Thames Path Closure Update…
…but don’t get your hopes up.
Jemma, like most people here, has been in equal parts frustrated and angered by the amount of time the Lovells Wharf developers have failed to re-open the Thames Path (except when it suited them – the picture above is all that remains of the original Thames Path, though there is of course a slightly longer, well-maintained path that leads to… well, I always smile a little wry smile at the poor buggers who have walked all the way from Cricklade, knapsack on backs to find themselves in a glass and steel sales office in East Greenwich.)
Jemma wrote to the council to see where the bloomin’ hell we stand here. I can’t put what she said in any better words than her own, so here it is:
Can you please let me know what is happening about this, and why the developers appear to have been permitted to close a public right of way for such a lengthy period? You will no doubt appreciate that the local community is extremely concerned that there appears to be no end to the closure which is wholly unwarranted. Furthermore the longer this situation goes on for, the more likely it is that the developers will never re-open the path and/ or be able to establish that the Council has led the public rights lapse- meaning that the path may never be re-opened. I assume that you have taken legal advice about this- if not I suggest that you do so as soon as possible.
Finally I assume that it was a condition of planning that the path be reinstated and returned to public use? Could you please confirm.
All pretty reasonable stuff to ascertain. I especially would like to know that a quiet ‘adoption’ of the path by the developers won’t happen. It’s been five years – another seven and they can do what they like, if memory serves. Certainly there are gated developments further along the Thames Path towards Rotherhithe who just keep the gates locked full time these days.
Jemma has received a reply. In the interests of fairness, I shall quote the reply too; the bits in between the italics are my comments:
“Planning permission was granted in February 2007 for the redevelopment of Lovell’s, Granite, Badcocks and Piper Wharves. As part of the proposal, maintenance and improvements works were proposed to the riverside walk. It was always the intention for the riverside walk to be completed in phases that are linked to the phased development of the site and this is secured in the legal agreement attached with the planning permission.”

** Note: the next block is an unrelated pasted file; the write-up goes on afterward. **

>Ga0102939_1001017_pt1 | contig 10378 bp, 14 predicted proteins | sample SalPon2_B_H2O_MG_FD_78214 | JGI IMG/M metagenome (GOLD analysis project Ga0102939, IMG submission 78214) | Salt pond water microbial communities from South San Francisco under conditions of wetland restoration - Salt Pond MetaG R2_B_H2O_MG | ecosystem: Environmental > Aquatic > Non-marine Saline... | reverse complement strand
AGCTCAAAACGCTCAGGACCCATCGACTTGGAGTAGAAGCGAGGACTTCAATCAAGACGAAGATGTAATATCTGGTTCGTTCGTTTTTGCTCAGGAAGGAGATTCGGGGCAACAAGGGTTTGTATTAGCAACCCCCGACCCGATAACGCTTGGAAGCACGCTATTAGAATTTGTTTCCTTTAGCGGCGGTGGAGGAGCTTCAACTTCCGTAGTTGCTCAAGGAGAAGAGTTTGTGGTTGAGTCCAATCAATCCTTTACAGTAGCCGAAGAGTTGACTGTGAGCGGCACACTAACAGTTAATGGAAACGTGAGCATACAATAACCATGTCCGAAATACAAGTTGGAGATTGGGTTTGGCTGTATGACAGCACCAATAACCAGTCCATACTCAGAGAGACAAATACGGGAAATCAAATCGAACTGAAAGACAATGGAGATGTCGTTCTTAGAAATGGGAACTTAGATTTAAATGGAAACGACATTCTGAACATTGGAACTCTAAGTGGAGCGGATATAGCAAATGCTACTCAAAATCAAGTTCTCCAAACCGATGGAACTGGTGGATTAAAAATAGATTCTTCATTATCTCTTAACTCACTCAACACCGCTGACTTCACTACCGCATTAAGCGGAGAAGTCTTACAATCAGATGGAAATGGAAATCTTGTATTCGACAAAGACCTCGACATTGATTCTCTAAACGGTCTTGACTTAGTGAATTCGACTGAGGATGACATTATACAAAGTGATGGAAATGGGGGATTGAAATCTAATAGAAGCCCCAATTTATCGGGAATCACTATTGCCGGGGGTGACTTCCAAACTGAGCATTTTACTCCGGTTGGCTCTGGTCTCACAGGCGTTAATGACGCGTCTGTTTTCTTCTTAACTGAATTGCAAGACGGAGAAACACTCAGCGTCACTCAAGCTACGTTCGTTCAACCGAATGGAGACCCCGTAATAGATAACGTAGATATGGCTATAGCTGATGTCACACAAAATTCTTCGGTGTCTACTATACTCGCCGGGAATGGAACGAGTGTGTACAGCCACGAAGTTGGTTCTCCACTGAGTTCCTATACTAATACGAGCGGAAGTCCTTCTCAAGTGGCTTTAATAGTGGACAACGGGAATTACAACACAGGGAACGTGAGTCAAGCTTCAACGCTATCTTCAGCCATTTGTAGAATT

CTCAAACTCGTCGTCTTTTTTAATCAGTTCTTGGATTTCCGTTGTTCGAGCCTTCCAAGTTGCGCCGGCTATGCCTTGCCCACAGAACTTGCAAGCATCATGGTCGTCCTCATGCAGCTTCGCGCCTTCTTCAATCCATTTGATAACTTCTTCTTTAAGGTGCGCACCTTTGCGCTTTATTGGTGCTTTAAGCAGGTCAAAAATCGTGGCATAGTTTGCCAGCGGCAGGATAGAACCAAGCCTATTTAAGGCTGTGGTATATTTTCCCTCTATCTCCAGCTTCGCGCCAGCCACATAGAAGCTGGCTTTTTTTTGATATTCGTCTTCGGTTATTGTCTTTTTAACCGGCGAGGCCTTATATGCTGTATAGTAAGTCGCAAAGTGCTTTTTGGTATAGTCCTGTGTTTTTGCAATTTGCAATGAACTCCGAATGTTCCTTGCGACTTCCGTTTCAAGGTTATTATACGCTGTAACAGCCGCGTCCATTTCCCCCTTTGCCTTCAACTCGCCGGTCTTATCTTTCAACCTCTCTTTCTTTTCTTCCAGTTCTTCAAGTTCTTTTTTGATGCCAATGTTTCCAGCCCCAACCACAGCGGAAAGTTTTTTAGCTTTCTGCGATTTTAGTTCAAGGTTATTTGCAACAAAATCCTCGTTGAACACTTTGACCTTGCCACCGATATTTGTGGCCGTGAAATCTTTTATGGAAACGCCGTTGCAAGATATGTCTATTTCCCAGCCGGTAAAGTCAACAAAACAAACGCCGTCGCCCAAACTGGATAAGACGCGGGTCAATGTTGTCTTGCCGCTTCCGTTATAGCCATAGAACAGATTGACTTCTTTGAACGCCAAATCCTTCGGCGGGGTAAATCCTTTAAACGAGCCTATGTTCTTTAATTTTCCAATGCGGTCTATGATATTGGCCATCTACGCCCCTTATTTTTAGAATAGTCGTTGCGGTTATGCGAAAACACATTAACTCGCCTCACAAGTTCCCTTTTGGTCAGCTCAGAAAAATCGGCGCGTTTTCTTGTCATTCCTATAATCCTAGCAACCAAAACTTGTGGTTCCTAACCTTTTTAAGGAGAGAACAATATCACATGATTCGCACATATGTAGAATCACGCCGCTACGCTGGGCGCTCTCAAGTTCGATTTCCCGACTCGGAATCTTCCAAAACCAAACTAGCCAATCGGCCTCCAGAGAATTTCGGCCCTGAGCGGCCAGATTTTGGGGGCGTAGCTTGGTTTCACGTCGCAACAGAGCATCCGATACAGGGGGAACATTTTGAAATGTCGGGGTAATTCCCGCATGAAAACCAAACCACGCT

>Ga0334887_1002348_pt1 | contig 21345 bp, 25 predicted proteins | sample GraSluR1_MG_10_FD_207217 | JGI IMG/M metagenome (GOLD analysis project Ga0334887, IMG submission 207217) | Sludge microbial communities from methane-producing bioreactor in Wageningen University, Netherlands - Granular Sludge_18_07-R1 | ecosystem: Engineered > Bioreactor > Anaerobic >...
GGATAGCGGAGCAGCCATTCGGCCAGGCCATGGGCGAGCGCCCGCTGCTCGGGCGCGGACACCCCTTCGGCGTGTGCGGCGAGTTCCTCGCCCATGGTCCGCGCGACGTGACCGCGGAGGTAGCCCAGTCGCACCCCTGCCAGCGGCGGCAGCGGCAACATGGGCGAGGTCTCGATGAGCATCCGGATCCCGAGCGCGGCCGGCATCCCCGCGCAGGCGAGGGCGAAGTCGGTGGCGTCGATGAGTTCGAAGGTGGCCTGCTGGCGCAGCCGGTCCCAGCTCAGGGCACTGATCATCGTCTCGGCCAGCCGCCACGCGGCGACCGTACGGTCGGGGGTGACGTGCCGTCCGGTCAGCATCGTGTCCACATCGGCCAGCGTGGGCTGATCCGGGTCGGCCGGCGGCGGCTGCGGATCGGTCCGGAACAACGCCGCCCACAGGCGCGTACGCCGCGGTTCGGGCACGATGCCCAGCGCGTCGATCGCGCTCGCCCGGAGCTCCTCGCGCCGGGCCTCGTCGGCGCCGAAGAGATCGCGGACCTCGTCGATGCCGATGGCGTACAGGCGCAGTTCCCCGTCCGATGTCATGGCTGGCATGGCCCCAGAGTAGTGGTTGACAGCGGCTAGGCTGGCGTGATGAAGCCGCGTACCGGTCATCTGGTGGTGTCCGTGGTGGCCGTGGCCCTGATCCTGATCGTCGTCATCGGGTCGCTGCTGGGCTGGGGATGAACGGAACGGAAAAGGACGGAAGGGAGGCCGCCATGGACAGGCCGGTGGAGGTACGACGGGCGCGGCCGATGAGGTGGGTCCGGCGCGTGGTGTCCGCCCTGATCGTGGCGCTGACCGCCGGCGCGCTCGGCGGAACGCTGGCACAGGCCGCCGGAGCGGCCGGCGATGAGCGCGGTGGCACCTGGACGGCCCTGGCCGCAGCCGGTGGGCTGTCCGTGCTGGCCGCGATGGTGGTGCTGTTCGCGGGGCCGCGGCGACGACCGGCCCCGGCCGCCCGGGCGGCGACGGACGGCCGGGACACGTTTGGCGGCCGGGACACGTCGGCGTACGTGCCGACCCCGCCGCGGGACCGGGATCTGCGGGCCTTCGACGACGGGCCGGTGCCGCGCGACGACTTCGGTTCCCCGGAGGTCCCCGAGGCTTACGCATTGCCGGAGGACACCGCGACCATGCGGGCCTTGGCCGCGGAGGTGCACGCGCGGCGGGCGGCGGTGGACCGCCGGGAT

I apologise for the terrible quality of the plan below – but it does show that the whole of the development we have now IS only the first phase. Of course the rest is less financially attractive to the developer – an eco centre, workshops, health centre, boat club etc. Note the little red bit of shading.
“Unfortunately, due to the economic climate the development halted prior to completion Phase 1 of the development. At the time, the Council did approach the Developer into looking into the possibility of providing a temporary route through the site. However; it became clear that this was not possible on health and safety grounds due to preliminary excavation work that was carried out which has resulted in a significant length of the river frontage where there is no path. In addition, the Developer is required to export/import material by river which would have to cross the walkway overhead. It would therefore be impractical for a development this size and dangerous for the public.”
So – we can’t even have a temporary path because the developer made a mess. I’m sure that wasn’t deliberate. Just out of interest – has anyone ever seen the developer using the river to import-export materials? This isn’t actually a loaded question, just a question.
“In January, the Developers returned to site to continue building out the development. The next section of riverside walk for Phase 1 of the development is due to open prior to the occupation of the remainder of the blocks in Phase 1 which is expected to be no later than December 2014.”
DECEMBER 2014???? So we have nearly another two years of disruption – and that’s just of this section – and not guaranteed at that.
This will result in the riverside walk being re-opened up the point marked on the attached plan. The remainder on the riverside walk will be open once the final phase of the development has been completed.
Since that part of the development hasn’t actually been started I wouldn’t get too excited about this yet.
As yet no date has been provided for this final phase. The eventual re-opening of the riverside walk is secured in the Section 106 legal agreement between the Council and developer.
Well, that’s something. I’d like to be sure that the 106 agreement is part of any sale of the property should the current developer go bust or not like the look of the rest of the project – i.e. the bit that doesn’t have much in the way of housing (though I can’t see that part of the plans staying long if someone else takes over.)
Unfortunately, there is very limited in scope for the Council to force developers to complete a scheme.
How does a situation like this come about? I am astounded. Why isn’t part of the 106 a requirement to finish – or at least reopen the path – by a certain date, at which point the council takes over, gets out the bolt cutters and opens the path itself?
Until the development is completed members of the public will need to continue using the existing diversion route.
As Jemma says “I can see that the Council is in a bit of a hole here, but it does seem naive to have agreed that the reopening of a public right of way would basically have to be wholly contingent upon the final phase of the development being completed.”
I find it hard to argue with Jemma there…
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